I know you want to hear all about the One-on-One Plus conference…but I also know that what you’re really aching to ask is, “Was it worth it?”
We stopped in Hershey, PA. on the way for a chocolate bribe.
I mean, Rutgers (where the conference is held) is all the way in New Jersey, and I’m way down here in Georgia. And the Beneficent Mr. Hall and I decided to make a sort of vacation trip out of the journey (and about every three hours, he’d announce, “I’ve driven X miles.” Until by the end he said, “I’ve driven 7.2 million miles.”). It’s a fer piece, as we say in my neck of the woods.
But it was worth it. Worth a week of fast food, hard beds, and road rage (in my own car). Worth the Beneficent Mr. Hall asking me about 7.2 million times, “What’s that say?” (When of course, the sign invariably said exactly what we were looking for, and I’d say, “Turn!” and he’d say, “Here?” and I’d say, “YES!” and he’d say, “Well, great. Now I’ve missed it.” Except that he did not put it that politely.)
The funny and entertaining Tara Lazar started the morning with her success story. (You can read her inspiring words here.) And that was followed by the Five-on-Five session where we met our mentors and met in groups of, er, five. It was an opportunity to ask questions about trends in the publishing field, do’s and don’ts about cover letters or queries, or the importance of social media and branding. Which of course, with some digging, you could find for yourself. But you could not get personal answers, about your personal manuscript/situation like you get with the Five-on-Five. Totally worth it.
We heard a panel discussion about the digital age of publishing, and honestly, what I took away from this discussion is that digital is becoming more and more common. Embrace it and grow with the industry–or get left behind.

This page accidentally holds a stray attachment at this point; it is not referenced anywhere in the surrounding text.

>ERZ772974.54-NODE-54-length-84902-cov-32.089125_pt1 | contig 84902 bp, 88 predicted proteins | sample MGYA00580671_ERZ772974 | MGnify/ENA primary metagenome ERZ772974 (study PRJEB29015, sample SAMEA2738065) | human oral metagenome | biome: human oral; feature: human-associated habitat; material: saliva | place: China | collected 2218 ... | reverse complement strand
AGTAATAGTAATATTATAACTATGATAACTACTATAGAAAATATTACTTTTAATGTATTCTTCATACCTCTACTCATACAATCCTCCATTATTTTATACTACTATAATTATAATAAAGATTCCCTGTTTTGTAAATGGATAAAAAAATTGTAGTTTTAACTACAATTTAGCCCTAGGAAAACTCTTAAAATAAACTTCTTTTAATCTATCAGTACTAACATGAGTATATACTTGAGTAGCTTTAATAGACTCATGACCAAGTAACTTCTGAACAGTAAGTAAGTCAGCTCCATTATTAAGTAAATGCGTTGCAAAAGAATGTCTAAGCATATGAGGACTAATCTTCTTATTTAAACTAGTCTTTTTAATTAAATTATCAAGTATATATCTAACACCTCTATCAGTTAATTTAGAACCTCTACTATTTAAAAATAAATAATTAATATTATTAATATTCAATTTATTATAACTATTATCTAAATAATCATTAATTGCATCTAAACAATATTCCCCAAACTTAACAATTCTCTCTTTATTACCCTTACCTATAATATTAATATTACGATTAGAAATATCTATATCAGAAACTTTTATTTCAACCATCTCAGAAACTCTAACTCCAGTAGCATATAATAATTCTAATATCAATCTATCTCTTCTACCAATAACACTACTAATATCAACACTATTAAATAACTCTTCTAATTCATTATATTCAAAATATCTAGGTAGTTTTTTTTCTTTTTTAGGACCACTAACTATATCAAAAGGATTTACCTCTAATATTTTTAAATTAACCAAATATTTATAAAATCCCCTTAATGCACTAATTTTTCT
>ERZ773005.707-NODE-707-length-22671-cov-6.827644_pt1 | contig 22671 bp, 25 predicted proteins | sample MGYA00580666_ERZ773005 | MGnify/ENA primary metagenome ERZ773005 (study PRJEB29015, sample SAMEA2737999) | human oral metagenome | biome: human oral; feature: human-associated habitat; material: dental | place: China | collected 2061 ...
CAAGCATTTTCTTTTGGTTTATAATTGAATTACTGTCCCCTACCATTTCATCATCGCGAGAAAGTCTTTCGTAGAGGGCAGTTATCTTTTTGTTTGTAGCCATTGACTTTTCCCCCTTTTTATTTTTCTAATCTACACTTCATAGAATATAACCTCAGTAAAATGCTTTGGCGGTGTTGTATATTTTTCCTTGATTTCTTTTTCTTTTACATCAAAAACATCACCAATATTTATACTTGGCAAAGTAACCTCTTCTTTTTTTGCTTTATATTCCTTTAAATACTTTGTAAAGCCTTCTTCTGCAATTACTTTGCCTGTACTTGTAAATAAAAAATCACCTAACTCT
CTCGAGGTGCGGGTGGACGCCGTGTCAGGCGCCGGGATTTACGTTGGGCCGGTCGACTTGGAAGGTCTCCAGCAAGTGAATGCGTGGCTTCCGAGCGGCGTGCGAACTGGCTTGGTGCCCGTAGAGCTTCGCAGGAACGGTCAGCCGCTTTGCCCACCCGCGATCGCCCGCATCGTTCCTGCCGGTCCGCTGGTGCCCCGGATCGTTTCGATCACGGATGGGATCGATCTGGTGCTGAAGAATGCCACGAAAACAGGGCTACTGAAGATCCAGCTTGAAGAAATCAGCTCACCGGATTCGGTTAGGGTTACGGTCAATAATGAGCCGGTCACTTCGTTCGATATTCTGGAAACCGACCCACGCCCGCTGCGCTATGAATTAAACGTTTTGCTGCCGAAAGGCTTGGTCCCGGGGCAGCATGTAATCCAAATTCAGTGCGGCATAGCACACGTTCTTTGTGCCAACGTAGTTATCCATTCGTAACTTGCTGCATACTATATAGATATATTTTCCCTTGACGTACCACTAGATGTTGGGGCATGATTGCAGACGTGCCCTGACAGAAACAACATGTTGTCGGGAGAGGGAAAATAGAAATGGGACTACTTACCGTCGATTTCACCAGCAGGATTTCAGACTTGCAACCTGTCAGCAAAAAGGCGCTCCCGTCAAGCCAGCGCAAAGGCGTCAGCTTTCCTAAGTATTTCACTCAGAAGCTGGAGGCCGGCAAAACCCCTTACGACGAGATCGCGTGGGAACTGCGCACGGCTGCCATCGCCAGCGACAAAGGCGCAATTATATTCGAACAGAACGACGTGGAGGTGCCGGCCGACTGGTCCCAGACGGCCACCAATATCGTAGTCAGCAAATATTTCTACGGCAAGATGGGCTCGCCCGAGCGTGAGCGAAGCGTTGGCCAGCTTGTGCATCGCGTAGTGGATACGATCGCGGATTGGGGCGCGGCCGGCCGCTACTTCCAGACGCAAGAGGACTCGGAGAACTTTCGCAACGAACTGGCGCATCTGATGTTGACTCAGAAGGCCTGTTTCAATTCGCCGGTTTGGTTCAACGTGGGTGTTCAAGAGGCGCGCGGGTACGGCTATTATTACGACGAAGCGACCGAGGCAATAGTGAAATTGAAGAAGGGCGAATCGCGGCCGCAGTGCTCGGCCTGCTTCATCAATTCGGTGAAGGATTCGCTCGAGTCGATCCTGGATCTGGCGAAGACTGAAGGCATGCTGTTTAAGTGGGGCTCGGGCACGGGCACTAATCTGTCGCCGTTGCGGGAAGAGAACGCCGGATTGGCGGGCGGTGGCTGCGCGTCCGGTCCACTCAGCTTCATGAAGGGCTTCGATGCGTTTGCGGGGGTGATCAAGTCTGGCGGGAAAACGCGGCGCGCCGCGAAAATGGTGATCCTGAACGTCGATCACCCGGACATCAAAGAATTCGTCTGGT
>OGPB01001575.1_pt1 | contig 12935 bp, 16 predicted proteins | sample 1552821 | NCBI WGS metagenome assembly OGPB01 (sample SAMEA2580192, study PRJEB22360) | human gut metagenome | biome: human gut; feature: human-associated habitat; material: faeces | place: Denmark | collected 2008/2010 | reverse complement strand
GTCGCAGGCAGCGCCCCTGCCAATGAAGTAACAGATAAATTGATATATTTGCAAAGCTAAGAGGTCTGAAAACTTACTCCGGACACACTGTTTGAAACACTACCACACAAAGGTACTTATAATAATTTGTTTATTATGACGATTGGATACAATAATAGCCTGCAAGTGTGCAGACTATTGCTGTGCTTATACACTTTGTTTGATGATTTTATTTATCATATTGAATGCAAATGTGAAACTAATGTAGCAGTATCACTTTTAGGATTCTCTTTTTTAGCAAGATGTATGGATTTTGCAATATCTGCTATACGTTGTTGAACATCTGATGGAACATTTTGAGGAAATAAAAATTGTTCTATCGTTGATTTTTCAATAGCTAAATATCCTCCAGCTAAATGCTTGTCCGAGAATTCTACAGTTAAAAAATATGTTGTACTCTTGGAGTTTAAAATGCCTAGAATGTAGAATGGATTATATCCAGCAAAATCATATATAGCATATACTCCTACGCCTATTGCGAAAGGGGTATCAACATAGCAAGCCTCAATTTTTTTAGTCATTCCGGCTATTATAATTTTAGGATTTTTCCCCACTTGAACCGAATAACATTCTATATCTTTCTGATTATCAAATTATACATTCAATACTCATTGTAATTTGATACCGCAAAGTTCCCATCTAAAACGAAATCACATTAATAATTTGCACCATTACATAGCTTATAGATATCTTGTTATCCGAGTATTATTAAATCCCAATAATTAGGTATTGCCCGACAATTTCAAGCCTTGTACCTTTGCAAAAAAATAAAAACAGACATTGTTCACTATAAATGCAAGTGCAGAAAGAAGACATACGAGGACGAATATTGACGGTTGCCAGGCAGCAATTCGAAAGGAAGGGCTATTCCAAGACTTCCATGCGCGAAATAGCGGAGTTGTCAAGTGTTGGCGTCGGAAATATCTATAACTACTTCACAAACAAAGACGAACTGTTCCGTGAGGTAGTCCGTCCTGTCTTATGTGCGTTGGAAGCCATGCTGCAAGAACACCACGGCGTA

At lunch, we had the opportunity to speak with anyone–agents, editors, authors–and though we didn’t have a lot of time, every person I connected with was absolutely polite, encouraging, and attentive. And here’s the thing: these mentors donate their time. They hop on a train, on a Saturday, and come from New York or wherever, and read your manuscript when they get to the conference. And they all seemed so happy to do so.
And finally, the One-on-One mentoring session. I was paired with Bethany Strout from Little Brown Young Readers and we were well-matched. We went over the five pages I’d brought, but we talked in detail about the story as a whole. Which was great for me, to clarify themes and plot and characters. We looked at the query, too. Well, we just talked our faces off and it was immensely helpful.
I think the format works so well because, unlike a 15 or 20 minute manuscript evaluation, you (the writer) have an opportunity to discuss issues in the manuscript, really get a deeper understanding of what works–and what doesn’t work. But I’ll add this caveat: I think you’re going to get the most out of this conference if you’ve completed your manuscript–or at least have a very good idea where you’re going with it. But be open to changes in your story. Not so much a full-out revision, but a consideration of how a change in one aspect of your story might enhance another part of your story. I suppose what I’m saying is be prepared, open your mind to possibilities, and listen. Pretty much what you should bring to any critique, now that I think about it.
The day ended with a witty and wise speech from the prolifically-published Bruce Coville, who gave 13 pieces of advice to help a writer. Now, I have all 13 pieces of advice, but something tells me Mr. Coville, though quite charming and kind, would not want me to share every word of his speech. I mean, it might be Speech #12, right? But then I thought I’d just give you the best piece of advice, but of course, they’re all good. So I’m just picking a random one: Never throw anything away. Because you never know if an idea, a story, or a book might be the idea, the story or the book that will make all the difference.
So to answer the question, “Is it worth it?” Yes, it is. And I’d go again next year. ( But you know I’m leaving the Beneficent Mr. Hall at home, right?)